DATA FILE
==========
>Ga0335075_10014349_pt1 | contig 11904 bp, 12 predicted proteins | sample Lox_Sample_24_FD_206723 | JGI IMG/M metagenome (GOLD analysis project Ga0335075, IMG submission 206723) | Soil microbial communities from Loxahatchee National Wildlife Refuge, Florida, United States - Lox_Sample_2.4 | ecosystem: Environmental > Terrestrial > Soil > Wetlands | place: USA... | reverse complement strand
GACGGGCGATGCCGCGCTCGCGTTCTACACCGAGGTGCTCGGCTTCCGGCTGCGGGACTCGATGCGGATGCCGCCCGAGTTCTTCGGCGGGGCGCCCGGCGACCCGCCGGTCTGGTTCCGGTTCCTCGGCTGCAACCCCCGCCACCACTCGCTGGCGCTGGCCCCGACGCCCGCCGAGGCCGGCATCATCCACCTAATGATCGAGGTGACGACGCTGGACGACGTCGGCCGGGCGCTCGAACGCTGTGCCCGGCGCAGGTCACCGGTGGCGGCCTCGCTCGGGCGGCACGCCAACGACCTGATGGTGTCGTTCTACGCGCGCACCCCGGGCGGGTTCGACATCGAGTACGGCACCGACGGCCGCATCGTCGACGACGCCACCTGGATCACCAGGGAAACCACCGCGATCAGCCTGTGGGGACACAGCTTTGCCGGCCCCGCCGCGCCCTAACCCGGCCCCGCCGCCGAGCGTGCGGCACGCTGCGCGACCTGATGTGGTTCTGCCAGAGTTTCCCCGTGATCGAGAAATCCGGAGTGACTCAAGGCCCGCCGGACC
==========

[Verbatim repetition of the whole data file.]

>Ga0335075_10014349_pt1 | contig 11904 bp, 12 predicted proteins | sample Lox_Sample_24_FD_206723 | JGI IMG/M metagenome (GOLD analysis project Ga0335075, IMG submission 206723) | Soil microbial communities from Loxahatchee National Wildlife Refuge, Florida, United States - Lox_Sample_2.4 | ecosystem: Environmental > Terrestrial > Soil > Wetlands | place: USA... | reverse complement strand
GACGGGCGATGCCGCGCTCGCGTTCTACACCGAGGTGCTCGGCTTCCGGCTGCGGGACTCGATGCGGATGCCGCCCGAGTTCTTCGGCGGGGCGCCCGGCGACCCGCCGGTCTGGTTCCGGTTCCTCGGCTGCAACCCCCGCCACCACTCGCTGGCGCTGGCCCCGACGCCCGCCGAGGCCGGCATCATCCACCTAATGATCGAGGTGACGACGCTGGACGACGTCGGCCGGGCGCTCGAACGCTGTGCCCGGCGCAGGTCACCGGTGGCGGCCTCGCTCGGGCGGCACGCCAACGACCTGATGGTGTCGTTCTACGCGCGCACCCCGGGCGGGTTCGACATCGAGTACGGCACCGACGGCCGCATCGTCGACGACGCCACCTGGATCACCAGGGAAACCACCGCGATCAGCCTGTGGGGACACAGCTTTGCCGGCCCCGCCGCGCCCTAACCCGGCCCCGCCGCCGAGCGTGCGGCACGCTGCGCGACCTGATGTGGTTCTGCCAGAGTTTCCCCGTGATCGAGAAATCCGGAGTGACTCAAGGCCCGCCGGACC